What a start to the 2022 Six Nations! Scotland retained the Calcutta Cup in a hotly contested fixture in Edinburgh while France and Ireland both asserted their championship credentials with convincing victories.
There was a lost to take in during game week one where we got plenty of questions answered but a few new ones opened up.
What next for England after their defeat? Can Scotland challenge for the title? Will anybody be able to stop France this year?
Here are six talking points from the opening weekend of the 2022 Six Nations Championship:
Italy must maintain standards for 80 minutes
The Six Nations really is ruthless. The standard of international test rugby allows for few to no unpunished errors and Italy felt the full impact of their own slip ups at the hands of title favourites France.
The Italians got off to a great start in the match and even took the lead but the lacked the grit and resilience to stay in the match and were soon blown out of the water by their continental rivals.
Make no mistake, this France side will brush aside plenty of opponents with more strength in depth and talent than Italy but the underdogs could have at least kept the score more respectable than it finished.
They are a capable side with talented players and have real threat in attack but they need to sort out their defence or risk similar repeats of Sunday where a strong start wont count for much if they gift opponents so many opportunities.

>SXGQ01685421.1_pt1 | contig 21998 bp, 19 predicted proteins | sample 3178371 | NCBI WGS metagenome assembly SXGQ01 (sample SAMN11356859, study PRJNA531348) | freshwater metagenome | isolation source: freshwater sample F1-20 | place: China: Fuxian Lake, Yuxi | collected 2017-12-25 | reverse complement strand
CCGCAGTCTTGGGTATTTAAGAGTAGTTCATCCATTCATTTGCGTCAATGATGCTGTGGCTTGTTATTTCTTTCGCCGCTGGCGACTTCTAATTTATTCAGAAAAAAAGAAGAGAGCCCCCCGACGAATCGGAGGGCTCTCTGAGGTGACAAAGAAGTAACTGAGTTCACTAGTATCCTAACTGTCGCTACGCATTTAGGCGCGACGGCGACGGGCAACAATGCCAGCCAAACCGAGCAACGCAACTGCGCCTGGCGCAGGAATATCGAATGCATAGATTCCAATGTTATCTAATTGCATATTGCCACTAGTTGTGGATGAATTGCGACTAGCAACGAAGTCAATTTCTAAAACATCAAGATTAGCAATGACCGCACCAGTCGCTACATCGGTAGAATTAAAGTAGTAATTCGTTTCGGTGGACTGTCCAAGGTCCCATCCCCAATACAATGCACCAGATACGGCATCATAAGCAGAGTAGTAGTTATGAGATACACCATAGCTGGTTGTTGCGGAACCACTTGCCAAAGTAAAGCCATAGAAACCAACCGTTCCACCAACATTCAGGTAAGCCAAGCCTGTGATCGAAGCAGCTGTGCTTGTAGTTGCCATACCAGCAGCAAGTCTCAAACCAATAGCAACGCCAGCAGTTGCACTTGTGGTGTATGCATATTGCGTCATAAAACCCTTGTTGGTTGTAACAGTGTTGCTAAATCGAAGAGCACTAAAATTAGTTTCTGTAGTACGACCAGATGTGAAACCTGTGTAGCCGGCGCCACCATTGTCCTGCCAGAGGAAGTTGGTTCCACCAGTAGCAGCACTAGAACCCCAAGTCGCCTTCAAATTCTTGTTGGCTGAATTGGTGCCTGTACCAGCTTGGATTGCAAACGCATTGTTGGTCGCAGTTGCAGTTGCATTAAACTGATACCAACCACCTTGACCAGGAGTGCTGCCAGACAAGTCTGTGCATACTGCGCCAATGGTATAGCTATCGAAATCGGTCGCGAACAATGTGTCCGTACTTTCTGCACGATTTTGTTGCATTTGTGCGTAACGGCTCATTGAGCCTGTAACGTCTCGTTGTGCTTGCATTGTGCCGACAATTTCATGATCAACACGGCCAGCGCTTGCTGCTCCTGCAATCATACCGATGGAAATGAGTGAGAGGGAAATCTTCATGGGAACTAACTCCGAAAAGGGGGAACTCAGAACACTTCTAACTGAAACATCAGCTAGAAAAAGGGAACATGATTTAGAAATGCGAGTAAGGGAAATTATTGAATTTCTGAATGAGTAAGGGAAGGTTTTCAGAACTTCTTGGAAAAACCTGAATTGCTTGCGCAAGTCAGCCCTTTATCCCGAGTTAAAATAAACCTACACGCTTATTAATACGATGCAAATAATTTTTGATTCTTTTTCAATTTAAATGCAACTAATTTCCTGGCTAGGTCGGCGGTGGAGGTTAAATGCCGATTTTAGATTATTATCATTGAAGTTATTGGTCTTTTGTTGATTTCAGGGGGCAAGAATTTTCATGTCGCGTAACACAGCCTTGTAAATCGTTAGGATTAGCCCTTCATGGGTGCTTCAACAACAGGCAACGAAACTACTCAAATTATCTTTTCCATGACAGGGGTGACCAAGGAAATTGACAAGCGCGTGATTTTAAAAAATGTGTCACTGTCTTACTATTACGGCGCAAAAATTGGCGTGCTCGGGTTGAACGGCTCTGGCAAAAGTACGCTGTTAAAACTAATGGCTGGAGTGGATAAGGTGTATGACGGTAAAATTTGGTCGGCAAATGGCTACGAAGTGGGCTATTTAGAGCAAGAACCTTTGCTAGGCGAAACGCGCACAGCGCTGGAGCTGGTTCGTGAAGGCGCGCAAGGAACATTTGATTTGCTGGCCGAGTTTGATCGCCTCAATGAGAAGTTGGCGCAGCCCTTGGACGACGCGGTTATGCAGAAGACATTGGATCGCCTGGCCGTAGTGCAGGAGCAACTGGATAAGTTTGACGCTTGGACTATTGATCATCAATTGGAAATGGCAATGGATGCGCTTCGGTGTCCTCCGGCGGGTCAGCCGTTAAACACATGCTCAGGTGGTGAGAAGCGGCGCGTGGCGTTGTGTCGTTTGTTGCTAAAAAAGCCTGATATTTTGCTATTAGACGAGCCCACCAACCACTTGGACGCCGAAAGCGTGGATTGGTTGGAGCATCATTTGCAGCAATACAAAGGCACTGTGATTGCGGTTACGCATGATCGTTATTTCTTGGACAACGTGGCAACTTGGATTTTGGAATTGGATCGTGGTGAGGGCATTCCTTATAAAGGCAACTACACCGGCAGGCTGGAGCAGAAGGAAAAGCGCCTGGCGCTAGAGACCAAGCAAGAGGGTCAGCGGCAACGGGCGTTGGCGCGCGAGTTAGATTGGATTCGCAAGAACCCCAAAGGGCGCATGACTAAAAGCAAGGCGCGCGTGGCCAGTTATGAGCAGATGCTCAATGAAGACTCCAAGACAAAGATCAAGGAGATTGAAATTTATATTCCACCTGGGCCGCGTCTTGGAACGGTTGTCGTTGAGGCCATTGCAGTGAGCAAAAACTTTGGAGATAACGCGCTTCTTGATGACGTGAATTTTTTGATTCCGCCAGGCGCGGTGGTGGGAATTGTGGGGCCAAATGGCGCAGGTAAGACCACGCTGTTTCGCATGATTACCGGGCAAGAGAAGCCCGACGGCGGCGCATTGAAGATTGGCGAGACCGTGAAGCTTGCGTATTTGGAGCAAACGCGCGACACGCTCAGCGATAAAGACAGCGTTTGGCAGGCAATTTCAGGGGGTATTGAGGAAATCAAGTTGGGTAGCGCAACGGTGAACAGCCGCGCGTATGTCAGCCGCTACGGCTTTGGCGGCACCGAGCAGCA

Baptism of fire likely to continue for unfamiliar Wales
Everybody wanted to right this Welsh side off pre-tournament but it’s hard to bring yourself to do that with a nation so used to defying the odds.
However, the worst fears of the Welsh fans were probably met in Dublin as they were comfortably brushed aside by Ireland to the tune of a 29-7 scoreline.
Most worrying for Wayne Pivac, and perhaps the rest of the teams in the competition, is that the Irish cruised to the win with their trademark unflappable style.
The injury issues of the Welsh squad are well documented and the lack of quality, experience and leadership was obvious in their hapless showing at the Aviva Stadium.
Every cloud has a silver lining as they say and Wales perhaps need to look at the 2022 Six Nations as an exercise in building for the future, giving these mostly new faces plenty of minutes on the test match turf.